Questions to Consider on Long-Term Care Coverage

Tom Murphy, AP Business Writer

The market for long-term care insurance grew even more foreboding for some consumers last year when big insurers announced sizeable premium hikes.

Insurers that provide coverage for a nursing home stay, adult day care or a home health aide have seen higher-than expected claims at the same time their ability to grow a cash cushion has been hampered by low interest rates. Because of the squeeze, MetLife Inc. recently stopped selling coverage and Genworth Financial Inc. and John Hancock raised their prices.

That has made shopping for the right coverage all the more challenging.

Here are some things to consider when shopping for a policy.

— What is long-term care and what's driving up premiums?

Long-term care insurance is used to pay for care if you have a debilitating condition that keeps you from performing daily living activities like eating or bathing.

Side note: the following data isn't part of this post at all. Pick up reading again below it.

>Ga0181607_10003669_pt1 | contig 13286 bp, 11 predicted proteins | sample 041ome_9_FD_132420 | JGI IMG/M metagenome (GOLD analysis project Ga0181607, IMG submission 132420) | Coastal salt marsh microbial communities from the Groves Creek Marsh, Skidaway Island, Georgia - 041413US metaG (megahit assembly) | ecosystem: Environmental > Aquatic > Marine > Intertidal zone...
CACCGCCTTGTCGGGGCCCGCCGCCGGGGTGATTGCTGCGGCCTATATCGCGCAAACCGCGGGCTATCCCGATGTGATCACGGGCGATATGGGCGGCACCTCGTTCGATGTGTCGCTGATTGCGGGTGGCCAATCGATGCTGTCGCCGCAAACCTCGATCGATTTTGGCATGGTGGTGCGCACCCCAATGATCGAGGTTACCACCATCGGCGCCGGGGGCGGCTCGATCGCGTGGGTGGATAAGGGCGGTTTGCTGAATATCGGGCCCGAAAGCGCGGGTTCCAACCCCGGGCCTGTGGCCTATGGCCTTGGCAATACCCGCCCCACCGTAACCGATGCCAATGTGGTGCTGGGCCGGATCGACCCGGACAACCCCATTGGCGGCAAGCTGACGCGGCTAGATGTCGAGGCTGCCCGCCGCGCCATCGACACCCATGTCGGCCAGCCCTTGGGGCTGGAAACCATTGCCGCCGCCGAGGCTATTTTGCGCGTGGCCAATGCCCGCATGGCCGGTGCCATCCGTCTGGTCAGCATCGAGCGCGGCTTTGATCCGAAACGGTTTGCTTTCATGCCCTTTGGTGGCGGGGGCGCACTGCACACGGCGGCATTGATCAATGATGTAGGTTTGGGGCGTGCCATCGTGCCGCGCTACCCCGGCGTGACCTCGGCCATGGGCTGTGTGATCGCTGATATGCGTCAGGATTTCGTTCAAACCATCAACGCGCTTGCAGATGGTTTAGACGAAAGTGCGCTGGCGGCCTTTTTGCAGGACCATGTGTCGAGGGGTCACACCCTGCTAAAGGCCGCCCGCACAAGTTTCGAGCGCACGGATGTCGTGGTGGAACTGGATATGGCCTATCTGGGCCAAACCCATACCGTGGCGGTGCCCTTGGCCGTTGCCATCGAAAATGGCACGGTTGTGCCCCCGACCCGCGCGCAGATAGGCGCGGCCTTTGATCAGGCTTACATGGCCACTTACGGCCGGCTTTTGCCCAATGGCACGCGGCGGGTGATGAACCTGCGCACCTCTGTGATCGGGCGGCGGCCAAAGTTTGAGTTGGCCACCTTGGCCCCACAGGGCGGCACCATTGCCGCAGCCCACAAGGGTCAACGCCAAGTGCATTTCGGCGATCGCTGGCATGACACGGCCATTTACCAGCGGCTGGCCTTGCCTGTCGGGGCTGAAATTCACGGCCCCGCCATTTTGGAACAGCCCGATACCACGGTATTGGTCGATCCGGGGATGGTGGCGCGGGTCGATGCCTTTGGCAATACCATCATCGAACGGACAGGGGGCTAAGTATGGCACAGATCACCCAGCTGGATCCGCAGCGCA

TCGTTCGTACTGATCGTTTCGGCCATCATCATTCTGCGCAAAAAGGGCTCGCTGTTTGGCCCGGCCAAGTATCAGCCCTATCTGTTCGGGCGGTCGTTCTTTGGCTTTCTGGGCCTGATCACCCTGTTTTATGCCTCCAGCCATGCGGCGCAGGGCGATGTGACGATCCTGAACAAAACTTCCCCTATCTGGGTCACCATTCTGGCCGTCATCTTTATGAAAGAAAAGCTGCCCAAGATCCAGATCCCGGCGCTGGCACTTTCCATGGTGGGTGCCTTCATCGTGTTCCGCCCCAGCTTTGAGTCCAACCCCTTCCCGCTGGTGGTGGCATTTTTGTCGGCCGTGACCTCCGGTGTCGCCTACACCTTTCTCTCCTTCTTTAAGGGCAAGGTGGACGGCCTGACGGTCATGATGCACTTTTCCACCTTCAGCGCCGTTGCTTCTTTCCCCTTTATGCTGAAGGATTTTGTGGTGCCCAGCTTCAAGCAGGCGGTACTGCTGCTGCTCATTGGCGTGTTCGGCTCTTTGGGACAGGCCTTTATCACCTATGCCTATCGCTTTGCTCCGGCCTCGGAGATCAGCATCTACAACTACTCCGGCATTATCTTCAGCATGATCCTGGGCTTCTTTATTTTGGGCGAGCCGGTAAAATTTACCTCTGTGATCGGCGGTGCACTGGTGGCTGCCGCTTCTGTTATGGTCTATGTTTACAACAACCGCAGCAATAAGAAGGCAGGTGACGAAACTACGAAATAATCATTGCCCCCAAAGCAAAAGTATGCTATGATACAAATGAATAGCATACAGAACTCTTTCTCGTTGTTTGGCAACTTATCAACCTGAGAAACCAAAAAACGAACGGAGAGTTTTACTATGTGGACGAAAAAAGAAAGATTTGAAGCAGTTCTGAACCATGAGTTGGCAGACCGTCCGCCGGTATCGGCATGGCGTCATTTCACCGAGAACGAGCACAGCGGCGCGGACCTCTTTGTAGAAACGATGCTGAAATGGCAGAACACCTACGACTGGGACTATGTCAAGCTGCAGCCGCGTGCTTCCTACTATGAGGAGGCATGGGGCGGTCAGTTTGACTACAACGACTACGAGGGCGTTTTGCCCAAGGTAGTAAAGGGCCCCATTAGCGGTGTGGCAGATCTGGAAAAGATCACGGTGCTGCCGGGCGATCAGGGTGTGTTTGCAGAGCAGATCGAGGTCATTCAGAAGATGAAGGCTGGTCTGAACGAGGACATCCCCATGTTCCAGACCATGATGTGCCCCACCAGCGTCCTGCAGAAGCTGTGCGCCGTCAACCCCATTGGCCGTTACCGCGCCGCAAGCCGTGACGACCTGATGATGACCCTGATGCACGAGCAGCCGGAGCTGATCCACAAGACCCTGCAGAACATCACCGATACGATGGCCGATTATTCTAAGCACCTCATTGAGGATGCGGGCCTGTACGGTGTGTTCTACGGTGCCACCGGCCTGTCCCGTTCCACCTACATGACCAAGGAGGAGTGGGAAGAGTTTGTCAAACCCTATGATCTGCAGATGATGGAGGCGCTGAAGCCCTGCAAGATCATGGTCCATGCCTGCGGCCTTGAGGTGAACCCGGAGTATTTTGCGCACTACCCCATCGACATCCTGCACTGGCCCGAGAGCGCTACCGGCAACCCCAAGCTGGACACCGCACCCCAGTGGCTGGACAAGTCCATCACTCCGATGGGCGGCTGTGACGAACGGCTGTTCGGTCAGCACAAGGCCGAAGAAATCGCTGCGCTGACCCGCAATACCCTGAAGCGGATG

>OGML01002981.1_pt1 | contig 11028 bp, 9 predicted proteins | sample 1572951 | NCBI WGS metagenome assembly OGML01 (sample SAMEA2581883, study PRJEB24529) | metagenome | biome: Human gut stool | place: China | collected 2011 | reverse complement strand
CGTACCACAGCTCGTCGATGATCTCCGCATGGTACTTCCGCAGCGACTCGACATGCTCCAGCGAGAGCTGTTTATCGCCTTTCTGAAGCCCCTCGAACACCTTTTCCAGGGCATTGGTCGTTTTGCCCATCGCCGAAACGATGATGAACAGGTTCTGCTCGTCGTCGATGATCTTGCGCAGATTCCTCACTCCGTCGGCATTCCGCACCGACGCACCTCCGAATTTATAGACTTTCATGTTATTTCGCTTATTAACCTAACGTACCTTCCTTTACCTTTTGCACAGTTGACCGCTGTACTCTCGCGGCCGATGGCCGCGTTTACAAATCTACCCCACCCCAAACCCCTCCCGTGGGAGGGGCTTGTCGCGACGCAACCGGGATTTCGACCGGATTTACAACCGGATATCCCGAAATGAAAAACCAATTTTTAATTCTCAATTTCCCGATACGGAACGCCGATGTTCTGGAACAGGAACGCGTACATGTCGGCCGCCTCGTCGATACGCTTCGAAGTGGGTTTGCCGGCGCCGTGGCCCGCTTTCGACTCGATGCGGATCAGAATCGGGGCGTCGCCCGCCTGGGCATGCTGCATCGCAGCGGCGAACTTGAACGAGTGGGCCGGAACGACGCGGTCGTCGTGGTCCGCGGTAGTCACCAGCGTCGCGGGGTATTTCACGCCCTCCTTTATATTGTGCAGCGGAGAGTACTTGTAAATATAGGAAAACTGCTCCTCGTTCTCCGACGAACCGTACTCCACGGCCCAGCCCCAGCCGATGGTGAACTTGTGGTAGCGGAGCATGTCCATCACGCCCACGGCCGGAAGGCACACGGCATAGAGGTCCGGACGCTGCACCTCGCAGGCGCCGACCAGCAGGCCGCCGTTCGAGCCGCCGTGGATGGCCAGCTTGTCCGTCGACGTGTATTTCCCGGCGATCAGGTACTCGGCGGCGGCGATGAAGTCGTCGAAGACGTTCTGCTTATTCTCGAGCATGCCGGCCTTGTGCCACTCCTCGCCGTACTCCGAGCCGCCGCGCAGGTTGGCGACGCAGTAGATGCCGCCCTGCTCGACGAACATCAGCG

About half of the money used to pay claims comes from returns on invested premiums. Long-term interest rates have fallen, and that means the invested money isn't growing at the rates insurers expected when they issued some policies in the early 1990s.

On top of that, more customers are keeping their policies and submitting claims than insurers expected. Insurers had assumed that as many as 5% of the people who bought policies would lapse or stop payment, but only about 1 percent have, said Jesse Slome, executive director of the American Association for Long-Term Care Insurance, which represents independent agents and brokers.

Genworth has said it needs an 18 percent increase on some older policies, and John Hancock is looking for an increase of about 40% on most of its policies.

Even though MetLife left, Slome estimates that there are still between 20 and 30 carriers in the market.

— Should I buy a policy before more companies leave the market or rates climb even higher?

Not necessarily. The best thing to do is shop around.

The premium increases aren't a sign that all prices are about to soar. Waves of rate hikes and consolidation have hit the industry in the past, said Anne Tumlinson, senior vice president for long-term care at the private research firm Avalere Health.

Some policyholders will go several years without a rate hike. Aside from insurer assumptions on interest rates or use, increases also depend on the amounts state regulators require an insurer to keep in reserve to pay claims.

— What's the right age to buy one of these policies?

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